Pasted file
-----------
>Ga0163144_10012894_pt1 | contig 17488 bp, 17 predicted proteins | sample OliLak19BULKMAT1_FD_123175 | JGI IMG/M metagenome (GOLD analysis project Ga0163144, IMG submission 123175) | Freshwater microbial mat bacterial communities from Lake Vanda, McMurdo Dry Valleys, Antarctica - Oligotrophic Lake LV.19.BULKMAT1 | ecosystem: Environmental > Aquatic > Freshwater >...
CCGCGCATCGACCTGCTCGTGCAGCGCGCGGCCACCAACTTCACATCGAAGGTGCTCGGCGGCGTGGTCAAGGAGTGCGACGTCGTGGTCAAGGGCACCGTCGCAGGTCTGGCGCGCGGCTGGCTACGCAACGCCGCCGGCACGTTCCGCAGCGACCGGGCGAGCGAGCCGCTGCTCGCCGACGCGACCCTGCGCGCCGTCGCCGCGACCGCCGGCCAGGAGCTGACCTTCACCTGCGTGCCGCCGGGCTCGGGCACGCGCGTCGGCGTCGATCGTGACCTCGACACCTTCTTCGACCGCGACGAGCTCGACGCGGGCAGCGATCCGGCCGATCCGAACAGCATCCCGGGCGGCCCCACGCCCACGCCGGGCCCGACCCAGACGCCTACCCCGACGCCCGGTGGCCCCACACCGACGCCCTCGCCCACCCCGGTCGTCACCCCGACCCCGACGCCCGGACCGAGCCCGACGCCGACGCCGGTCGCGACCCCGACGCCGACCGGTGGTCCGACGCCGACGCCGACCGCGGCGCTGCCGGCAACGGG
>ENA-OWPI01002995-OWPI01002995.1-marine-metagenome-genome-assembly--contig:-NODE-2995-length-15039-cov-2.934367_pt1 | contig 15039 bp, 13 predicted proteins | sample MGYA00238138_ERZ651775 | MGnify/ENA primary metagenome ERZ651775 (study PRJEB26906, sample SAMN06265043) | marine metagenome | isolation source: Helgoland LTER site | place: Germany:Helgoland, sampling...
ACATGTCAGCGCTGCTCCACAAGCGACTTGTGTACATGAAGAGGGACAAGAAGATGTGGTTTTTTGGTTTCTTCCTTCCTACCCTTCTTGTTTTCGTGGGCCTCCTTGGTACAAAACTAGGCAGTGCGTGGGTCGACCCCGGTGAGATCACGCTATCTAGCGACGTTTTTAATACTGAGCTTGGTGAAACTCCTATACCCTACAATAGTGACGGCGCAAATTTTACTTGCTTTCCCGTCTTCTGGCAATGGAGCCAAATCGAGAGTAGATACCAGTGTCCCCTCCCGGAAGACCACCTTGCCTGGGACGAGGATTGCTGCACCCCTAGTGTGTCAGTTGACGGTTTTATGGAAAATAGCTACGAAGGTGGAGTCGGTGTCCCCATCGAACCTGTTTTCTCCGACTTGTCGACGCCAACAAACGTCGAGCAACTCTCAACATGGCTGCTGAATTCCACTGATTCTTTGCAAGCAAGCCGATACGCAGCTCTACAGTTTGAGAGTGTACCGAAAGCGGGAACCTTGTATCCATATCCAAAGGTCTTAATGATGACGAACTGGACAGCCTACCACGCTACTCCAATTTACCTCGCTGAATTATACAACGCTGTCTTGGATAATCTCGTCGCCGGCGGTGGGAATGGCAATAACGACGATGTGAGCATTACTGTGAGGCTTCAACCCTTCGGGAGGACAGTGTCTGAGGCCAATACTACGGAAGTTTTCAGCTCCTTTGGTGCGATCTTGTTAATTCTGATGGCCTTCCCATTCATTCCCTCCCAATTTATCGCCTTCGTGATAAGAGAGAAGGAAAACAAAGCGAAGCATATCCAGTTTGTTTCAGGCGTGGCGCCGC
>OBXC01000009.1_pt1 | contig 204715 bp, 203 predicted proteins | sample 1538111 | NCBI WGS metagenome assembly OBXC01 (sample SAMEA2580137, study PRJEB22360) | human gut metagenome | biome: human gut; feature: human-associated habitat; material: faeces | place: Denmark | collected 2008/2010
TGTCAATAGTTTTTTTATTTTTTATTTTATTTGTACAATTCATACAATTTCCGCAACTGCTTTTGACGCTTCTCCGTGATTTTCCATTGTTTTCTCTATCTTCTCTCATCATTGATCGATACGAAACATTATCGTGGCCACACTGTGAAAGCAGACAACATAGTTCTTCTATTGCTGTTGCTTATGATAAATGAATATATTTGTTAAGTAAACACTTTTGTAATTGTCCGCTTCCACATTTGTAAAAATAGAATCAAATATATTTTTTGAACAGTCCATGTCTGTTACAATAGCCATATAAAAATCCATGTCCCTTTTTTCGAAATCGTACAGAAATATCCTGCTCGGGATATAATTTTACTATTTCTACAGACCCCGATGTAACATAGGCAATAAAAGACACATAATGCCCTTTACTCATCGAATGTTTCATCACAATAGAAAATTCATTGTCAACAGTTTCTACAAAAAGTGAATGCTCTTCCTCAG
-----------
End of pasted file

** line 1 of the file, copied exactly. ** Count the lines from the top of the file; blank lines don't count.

>Ga0163144_10012894_pt1 | contig 17488 bp, 17 predicted proteins | sample OliLak19BULKMAT1_FD_123175 | JGI IMG/M metagenome (GOLD analysis project Ga0163144, IMG submission 123175) | Freshwater microbial mat bacterial communities from Lake Vanda, McMurdo Dry Valleys, Antarctica - Oligotrophic Lake LV.19.BULKMAT1 | ecosystem: Environmental > Aquatic > Freshwater >...